While most US pensions are hamstrung by the denominator effect, the $80.7 billion Teacher Retirement System of Texas (TRS) wants to plough some $1 billion to $2 billion into real estate in 2009.
The pension already has between $4 billion and $5 billion in unfunded commitments made over the “last couple of years to various strategies”, managing director of real assets Eric Lang told PERE. TRS currently plans to tack on more than $2 billion in commitments by the end of the year, although investment targets are reevaluated each month as the pension fund's total value fluctuates.
We have about $3 billion invested in real estate and our current allocation with our fund value is about $8 billion, so we have about $5 billion left to get invested.
“We have about $3 billion invested in real estate and our current allocation with our fund value is about $8 billion, so we have about $5 billion left to get invested,” said Lang. “You typically will allocate more than the money you need to invest because it takes time for it to be invested and to get money back.”
TRS' current allocation to real estate was only 4 percent at the close of 2008, far short of the pension's 10 percent long-term target.
The majority of TRS' deployed capital this year will be invested in separately-managed accounts where the pension can “drive the investment decision a little bit” as opposed to investing in commingled funds, said Lang.
“We think that distress is a big area,” added Lang. “We have focused a lot on debt anywhere in the capital structure and our most recent transaction is a senior debt investment. We're also looking at purchasing distressed stable core real estate for our core portfolio where we're under allocated.”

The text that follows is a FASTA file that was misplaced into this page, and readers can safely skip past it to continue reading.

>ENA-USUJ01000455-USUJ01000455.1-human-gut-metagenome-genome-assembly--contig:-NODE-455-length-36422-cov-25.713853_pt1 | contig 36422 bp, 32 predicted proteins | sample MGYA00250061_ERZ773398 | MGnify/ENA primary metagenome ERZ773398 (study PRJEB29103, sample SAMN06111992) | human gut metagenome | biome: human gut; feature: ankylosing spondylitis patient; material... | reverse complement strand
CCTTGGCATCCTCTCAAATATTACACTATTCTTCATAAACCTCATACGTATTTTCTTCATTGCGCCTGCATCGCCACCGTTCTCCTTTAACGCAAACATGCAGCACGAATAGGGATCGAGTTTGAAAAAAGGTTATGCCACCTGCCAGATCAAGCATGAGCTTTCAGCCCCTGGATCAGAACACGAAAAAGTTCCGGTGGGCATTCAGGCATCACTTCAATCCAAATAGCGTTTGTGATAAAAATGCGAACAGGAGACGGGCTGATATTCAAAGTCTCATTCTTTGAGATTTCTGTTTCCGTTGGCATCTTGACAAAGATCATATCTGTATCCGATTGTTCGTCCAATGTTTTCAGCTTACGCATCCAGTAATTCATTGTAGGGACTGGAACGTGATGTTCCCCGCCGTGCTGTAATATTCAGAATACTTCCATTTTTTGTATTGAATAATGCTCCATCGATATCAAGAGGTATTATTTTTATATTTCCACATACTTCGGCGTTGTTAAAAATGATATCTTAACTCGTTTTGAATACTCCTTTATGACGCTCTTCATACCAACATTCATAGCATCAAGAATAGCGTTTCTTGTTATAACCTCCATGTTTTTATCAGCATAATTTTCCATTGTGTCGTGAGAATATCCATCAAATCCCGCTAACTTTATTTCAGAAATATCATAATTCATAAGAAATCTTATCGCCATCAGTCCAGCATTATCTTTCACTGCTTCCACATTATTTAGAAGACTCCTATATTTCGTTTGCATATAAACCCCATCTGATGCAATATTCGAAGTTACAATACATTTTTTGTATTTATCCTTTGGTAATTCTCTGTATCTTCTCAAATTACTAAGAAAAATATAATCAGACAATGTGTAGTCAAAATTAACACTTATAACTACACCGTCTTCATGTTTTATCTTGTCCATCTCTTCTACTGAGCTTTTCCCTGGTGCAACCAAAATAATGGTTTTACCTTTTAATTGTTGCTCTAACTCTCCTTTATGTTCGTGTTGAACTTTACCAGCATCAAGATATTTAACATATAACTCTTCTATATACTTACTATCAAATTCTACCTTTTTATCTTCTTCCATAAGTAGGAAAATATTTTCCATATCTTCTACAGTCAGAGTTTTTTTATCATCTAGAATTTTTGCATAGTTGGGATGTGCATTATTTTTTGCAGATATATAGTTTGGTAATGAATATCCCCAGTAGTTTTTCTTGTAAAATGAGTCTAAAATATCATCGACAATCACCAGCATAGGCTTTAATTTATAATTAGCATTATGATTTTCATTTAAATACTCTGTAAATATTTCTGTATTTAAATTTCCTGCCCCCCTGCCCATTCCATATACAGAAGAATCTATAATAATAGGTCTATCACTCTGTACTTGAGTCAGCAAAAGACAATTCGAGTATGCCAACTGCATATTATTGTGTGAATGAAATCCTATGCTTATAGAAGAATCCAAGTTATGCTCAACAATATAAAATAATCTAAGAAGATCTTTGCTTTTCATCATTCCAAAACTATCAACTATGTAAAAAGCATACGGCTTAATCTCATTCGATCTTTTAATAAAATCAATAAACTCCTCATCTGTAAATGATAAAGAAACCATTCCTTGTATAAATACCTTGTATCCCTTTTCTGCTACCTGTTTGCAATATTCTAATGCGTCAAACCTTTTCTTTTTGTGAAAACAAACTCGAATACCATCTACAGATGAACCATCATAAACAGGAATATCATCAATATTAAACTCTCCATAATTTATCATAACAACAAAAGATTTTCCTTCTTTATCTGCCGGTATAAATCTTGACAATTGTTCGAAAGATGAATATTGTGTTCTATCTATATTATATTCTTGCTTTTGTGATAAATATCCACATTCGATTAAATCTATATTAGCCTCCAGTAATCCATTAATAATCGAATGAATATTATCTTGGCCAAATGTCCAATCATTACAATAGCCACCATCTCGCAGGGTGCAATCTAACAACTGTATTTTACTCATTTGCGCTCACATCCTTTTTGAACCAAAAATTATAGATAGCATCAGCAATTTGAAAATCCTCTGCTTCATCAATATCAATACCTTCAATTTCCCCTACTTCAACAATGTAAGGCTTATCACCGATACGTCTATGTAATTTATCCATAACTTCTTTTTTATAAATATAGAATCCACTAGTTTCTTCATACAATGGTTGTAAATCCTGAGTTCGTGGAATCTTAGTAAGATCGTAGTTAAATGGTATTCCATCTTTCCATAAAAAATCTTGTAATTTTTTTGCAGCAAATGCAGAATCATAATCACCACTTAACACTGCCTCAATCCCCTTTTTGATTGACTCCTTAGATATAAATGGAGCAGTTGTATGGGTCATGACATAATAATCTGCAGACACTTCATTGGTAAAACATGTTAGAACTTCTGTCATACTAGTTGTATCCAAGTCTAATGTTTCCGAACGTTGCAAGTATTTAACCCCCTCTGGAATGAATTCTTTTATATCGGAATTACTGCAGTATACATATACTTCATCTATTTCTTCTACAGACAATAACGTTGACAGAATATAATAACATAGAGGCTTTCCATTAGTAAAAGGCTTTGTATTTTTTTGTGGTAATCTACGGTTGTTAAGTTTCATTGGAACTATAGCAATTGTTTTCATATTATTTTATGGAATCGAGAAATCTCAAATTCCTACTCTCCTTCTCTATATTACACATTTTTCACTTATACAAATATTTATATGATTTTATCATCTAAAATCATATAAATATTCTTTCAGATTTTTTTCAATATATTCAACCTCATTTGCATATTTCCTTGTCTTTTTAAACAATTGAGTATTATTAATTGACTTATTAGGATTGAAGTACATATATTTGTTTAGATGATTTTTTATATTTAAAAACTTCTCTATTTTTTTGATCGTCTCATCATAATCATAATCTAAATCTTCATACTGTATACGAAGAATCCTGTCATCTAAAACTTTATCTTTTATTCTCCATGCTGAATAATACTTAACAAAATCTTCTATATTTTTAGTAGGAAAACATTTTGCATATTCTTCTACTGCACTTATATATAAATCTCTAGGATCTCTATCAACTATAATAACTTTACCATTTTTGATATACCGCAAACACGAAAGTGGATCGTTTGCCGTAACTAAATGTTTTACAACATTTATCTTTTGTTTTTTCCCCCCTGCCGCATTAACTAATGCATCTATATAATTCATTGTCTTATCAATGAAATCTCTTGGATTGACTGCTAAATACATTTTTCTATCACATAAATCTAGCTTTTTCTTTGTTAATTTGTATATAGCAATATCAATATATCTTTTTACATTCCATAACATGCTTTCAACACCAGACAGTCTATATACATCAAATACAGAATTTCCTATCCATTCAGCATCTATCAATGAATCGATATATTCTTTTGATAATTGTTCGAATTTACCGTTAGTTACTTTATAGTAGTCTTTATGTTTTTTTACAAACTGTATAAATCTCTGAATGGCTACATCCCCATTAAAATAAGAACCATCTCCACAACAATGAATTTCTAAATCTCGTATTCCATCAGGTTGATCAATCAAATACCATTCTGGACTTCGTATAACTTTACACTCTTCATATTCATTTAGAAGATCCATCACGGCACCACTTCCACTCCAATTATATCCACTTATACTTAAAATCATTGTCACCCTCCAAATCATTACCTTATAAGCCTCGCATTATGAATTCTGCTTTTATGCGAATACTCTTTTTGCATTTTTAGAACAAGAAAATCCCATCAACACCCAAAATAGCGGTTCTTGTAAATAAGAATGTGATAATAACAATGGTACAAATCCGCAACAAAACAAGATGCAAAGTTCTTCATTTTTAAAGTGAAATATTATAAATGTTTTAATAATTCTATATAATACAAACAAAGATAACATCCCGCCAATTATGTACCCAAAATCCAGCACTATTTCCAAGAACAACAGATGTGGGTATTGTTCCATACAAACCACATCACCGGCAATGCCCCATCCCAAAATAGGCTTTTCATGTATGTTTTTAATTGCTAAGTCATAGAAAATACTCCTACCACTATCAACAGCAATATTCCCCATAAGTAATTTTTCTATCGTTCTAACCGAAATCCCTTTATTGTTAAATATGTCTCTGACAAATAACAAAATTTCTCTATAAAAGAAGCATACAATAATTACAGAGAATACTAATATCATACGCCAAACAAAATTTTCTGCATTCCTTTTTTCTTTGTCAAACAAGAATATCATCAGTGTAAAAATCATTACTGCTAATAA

On top of an ambitious investment target, TRS is rolling out two new programmes in 2009: an emerging manager programme and a co-investment programme.
We have quite a bit of dry powder set to deploy so we're actually excited about the future.
The emerging manager programme, intended to invest largely in managers on their first or second fund, is envisioned as two funds of funds, possibly set up with two different managers. The first programme will likely launch in the third quarter of this year with $200 million to $300 million in capital under management.
Timing for the second phase of the programme is uncertain. “We'll see how it goes. It all depends on how quickly and how prudently we get the money invested,” said Lang.
TRS' fledgling co-investment programme has been set up but not finalised and will probably remain dormant in 2009, according to Lang, who believes opportunities will be scarce. Transactions in the coming year will be relatively small in scale and funds will generally be able to handle them without external capital.
Lang thought that few investments of any size would be made by the pension fund's managers in 2009, however. “If they see a compelling transaction that we think we could underwrite in this market and be comfortable with we're all for co-investing in it, but I think most of them will take a conservative approach and hold tight until there's some clarity on the market,” he said.
On top of TRS' bullish investment stance going forward, Lang expressed optimism for the pension's current portfolio. Although the market is challenging and real estate investments made in 2007 and 2008 have not performed particularly well, the bulk of TRS' real estate portfolio is made up of unfunded commitments. With real estate markets going through a drastic revaluation this could work in TRS' favour.
“We have quite a bit of dry powder set to deploy so we're actually excited about the future.”